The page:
"Thank goodness I got a job so quick!" was all I was thinking when I got hired. "I'll just stay here for a couple years until it's time to go to grad school. I can do ANYTHING for 2 years." Or so I thought. At 3 months, my manager pulled me into her office, flatly told me all my flaws as a nurse, and told me she would fire me at 6 months if I couldn't "pull it together".
Here's where I think something's wrong with me. I think many people would look at this confrontation as a challenge, an opportunity to prove what amazing super nurses they are. Not me. I developed the strongest anxiety I think I have ever felt in my life. I suddenly felt like I couldn't ask other nurses for help because it would get back to my manager that I wasn't confident enough on my own. I felt like my manager had planted spies around, to keep an eye on my every move, and sure enough, she had! I would get called into her office to discuss something I had forgotten to document or a complaint from a neurotic patient, and other things that happen to just about every nurse. It is frustrating for me to think about these things. Why was I singled out so much? Why was it okay for another nurse to entirely miss a patient's temp spike, but it was unacceptable and grounds for firing for me to wait 30 minutes to notify a doctor about the same event?
I really do just feel picked on. My manager is a really closed, private, respecter-of-persons kind of woman. I am pretty much exactly the opposite. She saw my transparency as a weakness, a lack of confidence, while I view it as a strength and a sign of honesty. She told me she was dismissing me because she had to "make decisions based on patient outcomes." Here's something interesting. . .
In my head I was thinking, "What negative patient outcome have I personally, directly caused? When have I hurt a patient or done harm?" Then there was the phrase that often pops into my head when someone says or does something shocking to me. I said to myself, "What the hell?" I know that the answer to these questions is that I haven't done any harm. Everyone has gotten what they needed from me and all my patients have been safe. But my manager sees me as a threat. I am too open for her and it makes her think I'm a wild card, careless and unpredictable.
I was about to say these things out loud. I was about to make a beautiful rebuttal, but I stopped. I had already done everything in my power to defend myself in our previous little meetings. I always ended up feeling attacked and not listened to, like my word was not as valid as the person's who had reported me. So this time, I said nothing. Why would I defend a job I don't really like or want? A job that makes me miserable and feel belittled and scrutinized? I realized this job was not the right path for me. I have never felt as bad about myself as I have at this job. I was taught to feel guilty about things that were clearly out of my control, and I was blamed for things that were not my fault.
Am I a failure for not fighting tooth-and-nail to stay on this unit? I don't know that answer. I know I should not give things up just because they're hard. Is it fair to say I've had a lot on my plate since January of last year? I loved my sister-in-law, Miriam's blog post where she said,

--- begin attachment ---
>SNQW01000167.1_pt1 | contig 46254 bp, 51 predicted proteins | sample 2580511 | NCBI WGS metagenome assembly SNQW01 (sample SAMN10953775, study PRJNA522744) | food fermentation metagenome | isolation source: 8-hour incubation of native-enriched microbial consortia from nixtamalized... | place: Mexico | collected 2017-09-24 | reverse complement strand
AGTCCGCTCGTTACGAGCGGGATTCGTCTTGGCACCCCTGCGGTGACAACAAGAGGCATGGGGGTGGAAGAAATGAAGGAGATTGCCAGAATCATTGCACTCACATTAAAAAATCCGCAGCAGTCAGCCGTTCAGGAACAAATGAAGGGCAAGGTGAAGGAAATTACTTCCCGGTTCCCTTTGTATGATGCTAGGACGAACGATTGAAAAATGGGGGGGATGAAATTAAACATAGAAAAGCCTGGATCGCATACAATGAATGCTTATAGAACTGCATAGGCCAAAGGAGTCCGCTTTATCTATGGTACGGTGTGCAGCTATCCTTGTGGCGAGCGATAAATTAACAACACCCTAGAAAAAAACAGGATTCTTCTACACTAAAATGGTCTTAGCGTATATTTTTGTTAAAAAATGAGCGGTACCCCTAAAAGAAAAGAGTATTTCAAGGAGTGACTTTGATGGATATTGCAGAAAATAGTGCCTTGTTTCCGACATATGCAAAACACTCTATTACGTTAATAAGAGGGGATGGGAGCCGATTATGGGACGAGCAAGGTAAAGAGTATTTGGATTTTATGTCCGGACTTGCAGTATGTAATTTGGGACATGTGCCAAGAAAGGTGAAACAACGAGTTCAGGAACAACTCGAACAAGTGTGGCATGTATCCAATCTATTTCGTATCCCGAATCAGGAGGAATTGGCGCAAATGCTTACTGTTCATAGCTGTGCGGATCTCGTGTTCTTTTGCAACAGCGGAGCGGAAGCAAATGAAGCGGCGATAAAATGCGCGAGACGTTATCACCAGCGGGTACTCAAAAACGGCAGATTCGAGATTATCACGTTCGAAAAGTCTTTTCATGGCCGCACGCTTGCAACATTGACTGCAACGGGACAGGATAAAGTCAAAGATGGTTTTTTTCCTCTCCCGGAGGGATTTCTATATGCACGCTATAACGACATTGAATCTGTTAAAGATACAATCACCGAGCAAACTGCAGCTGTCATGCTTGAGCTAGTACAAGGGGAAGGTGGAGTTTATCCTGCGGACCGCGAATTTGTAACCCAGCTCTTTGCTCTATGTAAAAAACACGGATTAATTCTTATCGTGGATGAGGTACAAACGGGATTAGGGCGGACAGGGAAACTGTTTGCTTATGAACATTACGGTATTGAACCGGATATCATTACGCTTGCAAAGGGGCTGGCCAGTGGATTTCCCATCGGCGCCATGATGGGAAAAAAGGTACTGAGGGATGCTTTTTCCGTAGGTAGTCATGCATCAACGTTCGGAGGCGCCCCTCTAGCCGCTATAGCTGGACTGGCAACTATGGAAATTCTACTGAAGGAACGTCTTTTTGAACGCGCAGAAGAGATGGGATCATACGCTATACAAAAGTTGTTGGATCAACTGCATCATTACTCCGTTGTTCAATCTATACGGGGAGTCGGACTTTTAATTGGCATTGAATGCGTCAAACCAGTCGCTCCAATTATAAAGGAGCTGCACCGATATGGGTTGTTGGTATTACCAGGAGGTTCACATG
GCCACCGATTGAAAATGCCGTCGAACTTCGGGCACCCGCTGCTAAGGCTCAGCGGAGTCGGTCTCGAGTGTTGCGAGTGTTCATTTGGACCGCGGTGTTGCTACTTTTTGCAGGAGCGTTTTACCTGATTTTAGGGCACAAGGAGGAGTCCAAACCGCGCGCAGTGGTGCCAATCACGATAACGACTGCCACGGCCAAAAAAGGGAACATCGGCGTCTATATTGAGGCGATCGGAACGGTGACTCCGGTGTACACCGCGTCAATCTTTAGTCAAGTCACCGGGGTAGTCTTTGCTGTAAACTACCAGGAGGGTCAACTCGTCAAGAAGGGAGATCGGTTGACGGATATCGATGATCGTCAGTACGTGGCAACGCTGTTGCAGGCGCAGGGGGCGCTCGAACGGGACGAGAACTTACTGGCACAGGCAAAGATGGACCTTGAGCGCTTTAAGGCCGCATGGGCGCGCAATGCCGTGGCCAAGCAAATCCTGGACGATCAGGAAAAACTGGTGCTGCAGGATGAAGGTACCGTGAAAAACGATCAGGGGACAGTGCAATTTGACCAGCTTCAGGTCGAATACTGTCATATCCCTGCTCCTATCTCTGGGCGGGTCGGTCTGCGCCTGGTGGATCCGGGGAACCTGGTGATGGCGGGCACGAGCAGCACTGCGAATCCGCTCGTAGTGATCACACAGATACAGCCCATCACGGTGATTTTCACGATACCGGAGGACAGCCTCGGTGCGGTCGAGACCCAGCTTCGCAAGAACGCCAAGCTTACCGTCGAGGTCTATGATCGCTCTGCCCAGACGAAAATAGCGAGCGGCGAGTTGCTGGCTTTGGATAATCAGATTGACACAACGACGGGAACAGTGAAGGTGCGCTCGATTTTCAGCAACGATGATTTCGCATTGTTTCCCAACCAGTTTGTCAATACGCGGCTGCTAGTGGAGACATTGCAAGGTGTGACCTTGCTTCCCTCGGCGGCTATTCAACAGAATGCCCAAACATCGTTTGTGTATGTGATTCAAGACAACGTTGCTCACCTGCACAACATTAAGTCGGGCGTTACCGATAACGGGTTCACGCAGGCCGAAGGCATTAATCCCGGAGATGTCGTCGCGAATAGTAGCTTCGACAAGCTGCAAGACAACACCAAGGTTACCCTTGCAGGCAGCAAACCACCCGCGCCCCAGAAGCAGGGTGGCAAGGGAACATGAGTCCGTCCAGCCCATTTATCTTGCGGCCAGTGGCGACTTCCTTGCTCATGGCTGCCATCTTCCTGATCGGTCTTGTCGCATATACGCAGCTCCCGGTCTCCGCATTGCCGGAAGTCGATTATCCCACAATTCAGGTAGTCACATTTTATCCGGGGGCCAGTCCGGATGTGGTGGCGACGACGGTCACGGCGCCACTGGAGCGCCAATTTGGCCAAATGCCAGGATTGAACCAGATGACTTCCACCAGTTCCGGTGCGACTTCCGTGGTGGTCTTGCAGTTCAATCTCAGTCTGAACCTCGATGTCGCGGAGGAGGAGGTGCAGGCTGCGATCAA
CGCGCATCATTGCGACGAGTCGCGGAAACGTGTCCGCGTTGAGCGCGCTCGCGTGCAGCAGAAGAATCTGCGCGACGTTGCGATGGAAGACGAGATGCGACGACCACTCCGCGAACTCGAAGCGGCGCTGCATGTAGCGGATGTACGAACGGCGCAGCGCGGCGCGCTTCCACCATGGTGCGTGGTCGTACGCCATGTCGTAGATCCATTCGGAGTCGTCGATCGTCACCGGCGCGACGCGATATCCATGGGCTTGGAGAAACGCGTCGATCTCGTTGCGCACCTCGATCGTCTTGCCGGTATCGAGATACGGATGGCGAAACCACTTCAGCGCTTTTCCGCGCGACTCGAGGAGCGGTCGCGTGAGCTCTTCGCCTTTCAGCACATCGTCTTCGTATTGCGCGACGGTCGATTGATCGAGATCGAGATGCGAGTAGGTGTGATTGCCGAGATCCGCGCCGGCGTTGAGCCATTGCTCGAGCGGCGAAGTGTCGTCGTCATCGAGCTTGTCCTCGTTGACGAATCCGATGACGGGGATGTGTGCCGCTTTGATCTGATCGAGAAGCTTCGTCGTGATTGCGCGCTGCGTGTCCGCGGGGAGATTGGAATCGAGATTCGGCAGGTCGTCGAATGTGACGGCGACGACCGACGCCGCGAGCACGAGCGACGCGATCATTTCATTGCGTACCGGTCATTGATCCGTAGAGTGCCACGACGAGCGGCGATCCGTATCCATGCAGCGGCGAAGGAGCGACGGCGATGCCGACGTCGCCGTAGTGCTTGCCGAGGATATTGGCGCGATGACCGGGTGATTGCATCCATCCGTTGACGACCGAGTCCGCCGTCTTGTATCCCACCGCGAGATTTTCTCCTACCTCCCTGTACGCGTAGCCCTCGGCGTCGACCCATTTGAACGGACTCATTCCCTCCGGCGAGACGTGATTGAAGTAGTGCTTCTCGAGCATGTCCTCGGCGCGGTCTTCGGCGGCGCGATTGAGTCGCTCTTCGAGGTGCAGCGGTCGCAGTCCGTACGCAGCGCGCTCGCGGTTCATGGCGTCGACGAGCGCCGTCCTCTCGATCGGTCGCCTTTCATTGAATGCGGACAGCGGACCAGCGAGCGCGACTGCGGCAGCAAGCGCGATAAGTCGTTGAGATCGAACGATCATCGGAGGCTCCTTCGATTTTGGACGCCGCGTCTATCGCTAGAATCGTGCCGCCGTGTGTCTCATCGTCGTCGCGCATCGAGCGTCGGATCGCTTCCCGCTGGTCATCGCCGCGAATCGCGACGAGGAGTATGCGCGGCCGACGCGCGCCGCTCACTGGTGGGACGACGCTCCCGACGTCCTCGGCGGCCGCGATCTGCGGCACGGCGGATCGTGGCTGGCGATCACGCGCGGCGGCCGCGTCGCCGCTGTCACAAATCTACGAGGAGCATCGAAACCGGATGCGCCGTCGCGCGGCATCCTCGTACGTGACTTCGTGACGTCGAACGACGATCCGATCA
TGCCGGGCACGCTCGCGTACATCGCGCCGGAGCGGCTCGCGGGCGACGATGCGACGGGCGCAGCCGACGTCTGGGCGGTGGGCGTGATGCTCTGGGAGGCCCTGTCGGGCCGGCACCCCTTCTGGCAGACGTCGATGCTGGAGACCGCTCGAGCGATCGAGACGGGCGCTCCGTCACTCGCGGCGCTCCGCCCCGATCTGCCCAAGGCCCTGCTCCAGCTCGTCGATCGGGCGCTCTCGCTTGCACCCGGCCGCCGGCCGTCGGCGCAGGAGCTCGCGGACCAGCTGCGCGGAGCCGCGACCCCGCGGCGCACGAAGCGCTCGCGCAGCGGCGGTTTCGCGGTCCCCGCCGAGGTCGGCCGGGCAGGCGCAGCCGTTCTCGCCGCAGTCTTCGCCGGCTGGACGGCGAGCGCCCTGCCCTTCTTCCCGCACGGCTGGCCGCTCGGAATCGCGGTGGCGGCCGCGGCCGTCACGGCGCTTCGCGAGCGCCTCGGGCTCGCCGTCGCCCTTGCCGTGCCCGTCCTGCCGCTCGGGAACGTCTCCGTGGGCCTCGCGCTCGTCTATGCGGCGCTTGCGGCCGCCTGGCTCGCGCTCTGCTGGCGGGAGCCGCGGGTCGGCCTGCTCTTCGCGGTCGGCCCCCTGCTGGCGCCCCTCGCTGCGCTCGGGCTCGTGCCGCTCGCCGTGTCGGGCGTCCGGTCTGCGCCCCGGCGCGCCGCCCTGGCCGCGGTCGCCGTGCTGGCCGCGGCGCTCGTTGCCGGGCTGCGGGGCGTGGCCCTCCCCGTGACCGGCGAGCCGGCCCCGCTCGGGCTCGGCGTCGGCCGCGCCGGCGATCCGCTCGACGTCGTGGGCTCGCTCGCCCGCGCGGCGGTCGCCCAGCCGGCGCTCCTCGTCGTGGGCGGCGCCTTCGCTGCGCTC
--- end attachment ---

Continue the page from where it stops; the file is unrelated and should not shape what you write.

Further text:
So many critical moments in my life have been delayed. Like when John, one of my best friends from kindergarten through college, got killed in an auto accident. A year and a half later as I was walking down a wooded path, near the Genesee River in almost the exact location where I had seen fireflies for the first time, I started crying and it was finally for John. I talked to Matt Meyer about that after another friend passed away. Matt said that it was just that I was trying to survive and when the pressure let up a bit, I would finally deal with those emotions. The little parts of me screaming in fear and sorrow would out from quarantine to be tended to. He was right.
First of all, Miriam is so very eloquent. Second of all, I think that I have been in survival mode. Finally, it all came to a head, and I realized I could not hold it all together anymore, and I gave up the fight for my job. Can I put a time limit on how long it should take for me to deal with my grief? My own real quarantined emotions have finally erupted, and I could not handle the stress level of my hospital unit. For now, I can't function at the same level of acuity as I could when my life was stable.
It is really hard not to compare myself to others. I know there are incredibly strong single moms out there who work full time and build fulfilling careers and their kids are brilliant and inventing things. I don't know how to do that. Where do I even start to learn how to do that? I feel dysfunctional and broken. Where is my success? It's not in my family, that's for sure. Jude is addicted to watching movies and youtube because I have to get stuff done. He's started these screaming fits where he just cries and screams, "I want my daddy" over and over again. Any musical talent I once had has fallen to the wayside in my efforts to survive. In high school I had advanced English teachers tell me I could make it as a writer, and as you can tell from this post, I haven't had the focus to build that talent. I guess I am just moping, wondering how I am supposed to reach my potential when I'm so busy just surviving. Yet some people are able to do it, and excel at their talents in the face of adversity. I feel like I am neither successful at home nor at work.
One bright side is that since I don't have to go to work anymore, I can be more present and hopefully successful with Jude. We will just be poverty-stricken and not have health insurance.
Thanks for listening to me. If anyone has some uplifting advice or helpful things to read, I'd be interested in them.